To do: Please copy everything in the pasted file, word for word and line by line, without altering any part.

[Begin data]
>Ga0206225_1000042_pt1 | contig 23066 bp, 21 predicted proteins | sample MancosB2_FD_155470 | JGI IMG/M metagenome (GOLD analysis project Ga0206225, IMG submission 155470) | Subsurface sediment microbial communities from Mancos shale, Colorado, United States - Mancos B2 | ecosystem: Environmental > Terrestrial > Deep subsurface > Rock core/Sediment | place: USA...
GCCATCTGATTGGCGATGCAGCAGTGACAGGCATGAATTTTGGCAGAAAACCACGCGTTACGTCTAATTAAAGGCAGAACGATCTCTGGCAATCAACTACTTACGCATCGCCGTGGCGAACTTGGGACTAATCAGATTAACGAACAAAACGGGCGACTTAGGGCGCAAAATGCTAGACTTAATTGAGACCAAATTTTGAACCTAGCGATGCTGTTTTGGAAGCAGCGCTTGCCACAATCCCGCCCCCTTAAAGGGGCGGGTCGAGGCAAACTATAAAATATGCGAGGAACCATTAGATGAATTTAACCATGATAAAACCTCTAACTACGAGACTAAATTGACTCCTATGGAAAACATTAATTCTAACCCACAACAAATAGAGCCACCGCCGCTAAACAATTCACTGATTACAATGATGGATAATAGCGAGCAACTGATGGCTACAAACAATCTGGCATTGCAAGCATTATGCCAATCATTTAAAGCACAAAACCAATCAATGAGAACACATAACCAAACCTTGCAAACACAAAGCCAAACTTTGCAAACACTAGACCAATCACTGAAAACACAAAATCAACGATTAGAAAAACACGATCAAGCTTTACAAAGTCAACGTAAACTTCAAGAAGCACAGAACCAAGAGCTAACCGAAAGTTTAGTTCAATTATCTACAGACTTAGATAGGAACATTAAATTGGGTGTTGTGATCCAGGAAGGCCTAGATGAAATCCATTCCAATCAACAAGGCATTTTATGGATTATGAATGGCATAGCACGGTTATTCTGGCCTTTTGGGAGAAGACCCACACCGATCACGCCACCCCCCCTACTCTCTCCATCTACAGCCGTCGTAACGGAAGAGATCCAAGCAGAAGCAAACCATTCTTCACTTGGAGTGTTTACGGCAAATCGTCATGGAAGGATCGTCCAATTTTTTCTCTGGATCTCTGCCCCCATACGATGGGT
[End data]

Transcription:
>Ga0206225_1000042_pt1 | contig 23066 bp, 21 predicted proteins | sample MancosB2_FD_155470 | JGI IMG/M metagenome (GOLD analysis project Ga0206225, IMG submission 155470) | Subsurface sediment microbial communities from Mancos shale, Colorado, United States - Mancos B2 | ecosystem: Environmental > Terrestrial > Deep subsurface > Rock core/Sediment | place: USA...
GCCATCTGATTGGCGATGCAGCAGTGACAGGCATGAATTTTGGCAGAAAACCACGCGTTACGTCTAATTAAAGGCAGAACGATCTCTGGCAATCAACTACTTACGCATCGCCGTGGCGAACTTGGGACTAATCAGATTAACGAACAAAACGGGCGACTTAGGGCGCAAAATGCTAGACTTAATTGAGACCAAATTTTGAACCTAGCGATGCTGTTTTGGAAGCAGCGCTTGCCACAATCCCGCCCCCTTAAAGGGGCGGGTCGAGGCAAACTATAAAATATGCGAGGAACCATTAGATGAATTTAACCATGATAAAACCTCTAACTACGAGACTAAATTGACTCCTATGGAAAACATTAATTCTAACCCACAACAAATAGAGCCACCGCCGCTAAACAATTCACTGATTACAATGATGGATAATAGCGAGCAACTGATGGCTACAAACAATCTGGCATTGCAAGCATTATGCCAATCATTTAAAGCACAAAACCAATCAATGAGAACACATAACCAAACCTTGCAAACACAAAGCCAAACTTTGCAAACACTAGACCAATCACTGAAAACACAAAATCAACGATTAGAAAAACACGATCAAGCTTTACAAAGTCAACGTAAACTTCAAGAAGCACAGAACCAAGAGCTAACCGAAAGTTTAGTTCAATTATCTACAGACTTAGATAGGAACATTAAATTGGGTGTTGTGATCCAGGAAGGCCTAGATGAAATCCATTCCAATCAACAAGGCATTTTATGGATTATGAATGGCATAGCACGGTTATTCTGGCCTTTTGGGAGAAGACCCACACCGATCACGCCACCCCCCCTACTCTCTCCATCTACAGCCGTCGTAACGGAAGAGATCCAAGCAGAAGCAAACCATTCTTCACTTGGAGTGTTTACGGCAAATCGTCATGGAAGGATCGTCCAATTTTTTCTCTGGATCTCTGCCCCCATACGATGGGT